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Monday, 5 August, 2002, 22:45 GMT 23:45 UK
IMF says US economy could slow
US economy graphic
The International Monetary Fund is poised to slash its forecast for US economic growth, blaming share falls and accounting scandals.

The fund, in a much watched report, has said that a cocktail of concerns, including worries over stock values and stalled levels of corporate profits, could reduce levels of spending by both consumers and firms.

The report also criticised the US for making "optimistic" economic forecasts, and damaging global trade.

The comments, potentially embarrassing for US President George Bush, will also be analysed worldwide for signals over the ability of the US economy - the world's largest - to dispel global economic concerns.

Investors have in recent days suffered renewed stock market falls, with US shares losing more than 3% of their value on Monday.

'Double dip' recession

Originally, the IMF had predicted that the US economy would grow by 2.5% this year and by 3.25% in 2003.

But recent economic data and "other developments" have exacerbated the downside risks to the outlook for both personal consumption and business investment", Monday's report said.

On Monday, statistics on the US service sector - which makes up two-thirds of the economy - hinted that growth was no longer as strong as it once was.

And investors have feared that the economy, which early this year appeared to be recovering strongly from last year's downturn, may relapse back into recession.

Downside risks

The fund said that "the likelihood" was that "downward revisions to the growth projections would be made" in a key report published next month.

There would be room for further cuts in US interest rates if the business climate continued to be tough.

US Treasury Secretary Paul O'Neill has forecast that the economy would grow by 3.0-3.5% in 2002.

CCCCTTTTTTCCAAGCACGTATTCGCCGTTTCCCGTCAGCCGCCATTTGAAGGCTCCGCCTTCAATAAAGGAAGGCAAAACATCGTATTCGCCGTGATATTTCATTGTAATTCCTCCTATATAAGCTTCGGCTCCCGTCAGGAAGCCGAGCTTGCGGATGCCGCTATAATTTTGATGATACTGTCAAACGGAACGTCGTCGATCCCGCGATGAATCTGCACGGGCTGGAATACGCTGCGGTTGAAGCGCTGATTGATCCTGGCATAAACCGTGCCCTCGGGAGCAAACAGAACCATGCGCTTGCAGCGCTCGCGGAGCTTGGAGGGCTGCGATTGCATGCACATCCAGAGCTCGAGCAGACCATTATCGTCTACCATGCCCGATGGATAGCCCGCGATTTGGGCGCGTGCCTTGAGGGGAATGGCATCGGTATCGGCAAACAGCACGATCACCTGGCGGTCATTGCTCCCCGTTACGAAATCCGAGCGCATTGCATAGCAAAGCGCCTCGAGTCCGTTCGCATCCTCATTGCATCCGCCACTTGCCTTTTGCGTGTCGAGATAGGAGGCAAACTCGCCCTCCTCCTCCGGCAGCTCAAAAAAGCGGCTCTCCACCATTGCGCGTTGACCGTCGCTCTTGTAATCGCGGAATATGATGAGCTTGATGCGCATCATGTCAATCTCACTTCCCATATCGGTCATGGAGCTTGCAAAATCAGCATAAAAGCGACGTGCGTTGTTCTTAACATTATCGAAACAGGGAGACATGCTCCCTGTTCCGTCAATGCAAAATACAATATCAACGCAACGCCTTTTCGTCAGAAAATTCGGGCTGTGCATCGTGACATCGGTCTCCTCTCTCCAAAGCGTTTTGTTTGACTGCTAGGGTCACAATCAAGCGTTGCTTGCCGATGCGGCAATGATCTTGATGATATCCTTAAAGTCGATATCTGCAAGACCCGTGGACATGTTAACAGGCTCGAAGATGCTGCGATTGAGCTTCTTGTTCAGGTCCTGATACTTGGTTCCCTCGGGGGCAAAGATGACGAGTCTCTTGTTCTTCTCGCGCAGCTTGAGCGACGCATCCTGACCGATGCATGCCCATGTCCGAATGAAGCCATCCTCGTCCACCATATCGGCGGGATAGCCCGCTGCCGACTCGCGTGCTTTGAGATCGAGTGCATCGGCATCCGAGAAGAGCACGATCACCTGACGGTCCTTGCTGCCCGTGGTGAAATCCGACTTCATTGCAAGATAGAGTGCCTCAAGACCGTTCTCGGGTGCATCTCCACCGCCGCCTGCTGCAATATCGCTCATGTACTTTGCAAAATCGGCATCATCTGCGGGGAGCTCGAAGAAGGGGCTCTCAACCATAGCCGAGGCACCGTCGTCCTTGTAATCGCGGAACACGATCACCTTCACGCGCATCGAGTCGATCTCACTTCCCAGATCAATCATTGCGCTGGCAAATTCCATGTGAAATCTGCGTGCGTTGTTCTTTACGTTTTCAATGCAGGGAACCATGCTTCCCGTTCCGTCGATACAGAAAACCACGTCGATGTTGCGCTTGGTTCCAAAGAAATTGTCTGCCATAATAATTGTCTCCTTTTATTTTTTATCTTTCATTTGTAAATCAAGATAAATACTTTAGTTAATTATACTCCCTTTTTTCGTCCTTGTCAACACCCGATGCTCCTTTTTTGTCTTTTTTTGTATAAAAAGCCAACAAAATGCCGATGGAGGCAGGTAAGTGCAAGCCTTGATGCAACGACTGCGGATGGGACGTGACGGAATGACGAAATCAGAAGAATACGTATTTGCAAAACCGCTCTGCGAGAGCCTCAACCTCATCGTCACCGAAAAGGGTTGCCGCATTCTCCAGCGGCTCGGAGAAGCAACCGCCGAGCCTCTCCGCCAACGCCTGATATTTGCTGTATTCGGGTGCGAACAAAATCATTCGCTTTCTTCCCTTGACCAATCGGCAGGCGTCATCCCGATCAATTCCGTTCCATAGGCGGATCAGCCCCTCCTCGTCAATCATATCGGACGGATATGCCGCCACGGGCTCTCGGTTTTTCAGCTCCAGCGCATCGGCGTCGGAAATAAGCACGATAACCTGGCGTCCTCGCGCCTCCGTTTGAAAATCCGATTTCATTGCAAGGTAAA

This estimate has been widely questioned after data last week revealed disappointing growth so far this year.

But the report added that while "the downside risks have intensified" the outlook for the US economy remained "broadly favourable".

"The recovery, although now likely to be weaker, is expected to be sustained as business investment rebounds, consumer spending continues at a solid pace," it said.

US Treasury Secretary Paul O'Neill has forecast that the economy would grow by 3.0-3.5% in 2002.

But this estimate has been widely questioned after data last week revealed disappointing growth so far this year.

Trade disputes

The IMF urged Mr Bush's administration to focus its economic policies on budget discipline and reforming corporate governance.

The deterioration in the US budget - which having been in surplus to the tune of 2.5% of national economic output in 2000, is set to reach a deficit of 1.5% this year - was seen as particularly worrying.

The US was also condemned over recent trade decisions, which have seen tariffs slapped on imported steel, and large handouts given to farmers.

Such moves were damaging both at home and abroad, Tuesday's report said.

 WATCH/LISTEN
 ON THIS STORY
The BBC's John Moylan
"The world's biggest economy is slowing down"
The BBC's Mike Johnson
"The IMF believes recent sharp falls on stock markets means consumers may cut back on spending."
David Blitzer, Standard and Poors in New York
"The IMF report follows a trent that we've seen developing over the last two to three weeks."

Economic indicators

Fears and hopes

US Fed decisons

IN DEPTH
See also:

05 Aug 02 | Business
05 Aug 02 | Business
31 Jul 02 | Business
31 Jul 02 | Business
30 Jul 02 | Business
29 Jul 02 | Business
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